In Greek literature, poets, whether syphilitic or not, referred to syphilis with a uniquely positive social perspective. In 1925, Kostas Karyotakis, a syphilitic and a dismal, satirical poet, wrote Song of Insanity, which was later renamed Ochra Spirochaete (also known as Treponema pallidum).1 When it was published in Hesperus magazine, the last stanza said: “ She was so beautiful, our bought girlfriend,/through the twilight of that remote winter/when she gave us her lips, with an enigmatic smile,/and foresaw the potential future, the upcoming abyss. ”1 These verses speak expressively about syphilis, especially with the words “bought girlfriend,” as prostitutes were considered the major cause of syphilis' transmission; “enigmatic smile,” as a smiling face hid the disease; and “abyss,” as abyss represented the dark prognosis of syphilis.2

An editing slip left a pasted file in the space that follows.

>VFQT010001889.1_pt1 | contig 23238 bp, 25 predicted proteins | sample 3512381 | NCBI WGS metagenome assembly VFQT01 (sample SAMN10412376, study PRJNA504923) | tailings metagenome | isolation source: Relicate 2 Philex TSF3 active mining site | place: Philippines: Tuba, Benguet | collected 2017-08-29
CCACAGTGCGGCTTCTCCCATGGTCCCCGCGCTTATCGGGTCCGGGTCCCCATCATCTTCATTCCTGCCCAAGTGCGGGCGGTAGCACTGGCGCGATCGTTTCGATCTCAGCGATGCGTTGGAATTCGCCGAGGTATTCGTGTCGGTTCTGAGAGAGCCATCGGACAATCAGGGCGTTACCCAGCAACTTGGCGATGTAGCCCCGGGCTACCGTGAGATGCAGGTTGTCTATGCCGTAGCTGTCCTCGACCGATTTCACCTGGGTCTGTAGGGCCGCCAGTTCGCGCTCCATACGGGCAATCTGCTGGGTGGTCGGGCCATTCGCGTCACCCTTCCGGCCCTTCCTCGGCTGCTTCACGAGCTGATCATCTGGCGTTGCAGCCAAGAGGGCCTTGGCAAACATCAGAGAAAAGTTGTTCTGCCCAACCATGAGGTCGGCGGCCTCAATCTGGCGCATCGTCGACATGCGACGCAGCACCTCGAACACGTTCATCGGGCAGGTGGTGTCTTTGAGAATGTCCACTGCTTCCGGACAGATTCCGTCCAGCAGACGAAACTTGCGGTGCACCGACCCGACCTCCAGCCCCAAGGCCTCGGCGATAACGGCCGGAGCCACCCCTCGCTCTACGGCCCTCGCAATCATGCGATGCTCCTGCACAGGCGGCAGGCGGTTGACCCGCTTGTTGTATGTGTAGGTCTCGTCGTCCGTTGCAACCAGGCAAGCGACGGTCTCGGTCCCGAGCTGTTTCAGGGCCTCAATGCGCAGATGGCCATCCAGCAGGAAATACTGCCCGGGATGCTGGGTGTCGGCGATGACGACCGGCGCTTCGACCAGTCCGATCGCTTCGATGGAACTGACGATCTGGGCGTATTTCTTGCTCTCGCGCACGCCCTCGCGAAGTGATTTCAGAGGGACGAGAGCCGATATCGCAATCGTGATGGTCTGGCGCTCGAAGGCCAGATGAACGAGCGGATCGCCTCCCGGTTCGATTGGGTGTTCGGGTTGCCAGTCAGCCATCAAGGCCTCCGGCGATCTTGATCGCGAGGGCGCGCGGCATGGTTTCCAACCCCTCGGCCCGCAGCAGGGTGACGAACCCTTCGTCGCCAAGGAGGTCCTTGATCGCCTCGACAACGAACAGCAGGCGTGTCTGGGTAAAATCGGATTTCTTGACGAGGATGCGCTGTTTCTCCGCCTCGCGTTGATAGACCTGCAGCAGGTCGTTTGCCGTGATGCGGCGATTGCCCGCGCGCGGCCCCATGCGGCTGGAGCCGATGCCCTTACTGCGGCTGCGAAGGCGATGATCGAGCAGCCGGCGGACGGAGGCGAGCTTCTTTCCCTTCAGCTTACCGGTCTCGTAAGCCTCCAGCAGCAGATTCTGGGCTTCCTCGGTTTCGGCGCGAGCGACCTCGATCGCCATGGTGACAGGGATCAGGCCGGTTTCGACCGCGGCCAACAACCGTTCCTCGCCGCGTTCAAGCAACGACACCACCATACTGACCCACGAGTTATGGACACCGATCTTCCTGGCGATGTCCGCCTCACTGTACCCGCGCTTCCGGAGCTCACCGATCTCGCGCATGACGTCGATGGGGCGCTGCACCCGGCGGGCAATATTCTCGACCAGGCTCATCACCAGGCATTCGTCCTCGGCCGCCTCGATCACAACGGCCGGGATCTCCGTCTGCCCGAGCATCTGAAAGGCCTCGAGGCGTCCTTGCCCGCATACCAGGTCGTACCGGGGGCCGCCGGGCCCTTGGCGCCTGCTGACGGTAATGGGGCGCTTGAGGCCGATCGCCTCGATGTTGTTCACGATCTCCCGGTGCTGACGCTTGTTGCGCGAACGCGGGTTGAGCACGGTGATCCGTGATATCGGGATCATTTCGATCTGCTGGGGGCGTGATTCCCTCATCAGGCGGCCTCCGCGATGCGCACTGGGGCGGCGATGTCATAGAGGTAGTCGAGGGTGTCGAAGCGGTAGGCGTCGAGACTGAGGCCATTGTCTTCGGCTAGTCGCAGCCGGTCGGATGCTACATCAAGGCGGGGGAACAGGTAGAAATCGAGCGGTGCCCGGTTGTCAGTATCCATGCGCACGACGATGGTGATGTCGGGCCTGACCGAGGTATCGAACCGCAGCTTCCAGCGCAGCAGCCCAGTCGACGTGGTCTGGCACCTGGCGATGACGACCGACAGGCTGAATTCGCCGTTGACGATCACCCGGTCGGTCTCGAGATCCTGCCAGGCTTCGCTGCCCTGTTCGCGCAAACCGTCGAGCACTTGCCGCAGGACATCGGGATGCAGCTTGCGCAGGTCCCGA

Kousoulis AA, Karamanou M, Androutsos G. Syphilis in Greek Poetry: A Uniquely Positive Perspective. Arch Dermatol. 2011;147(1):28. doi:10.1001/archdermatol.2010.388
Customize your JAMA Network experience by selecting one or more topics from the list below.
Create a personal account or sign in to: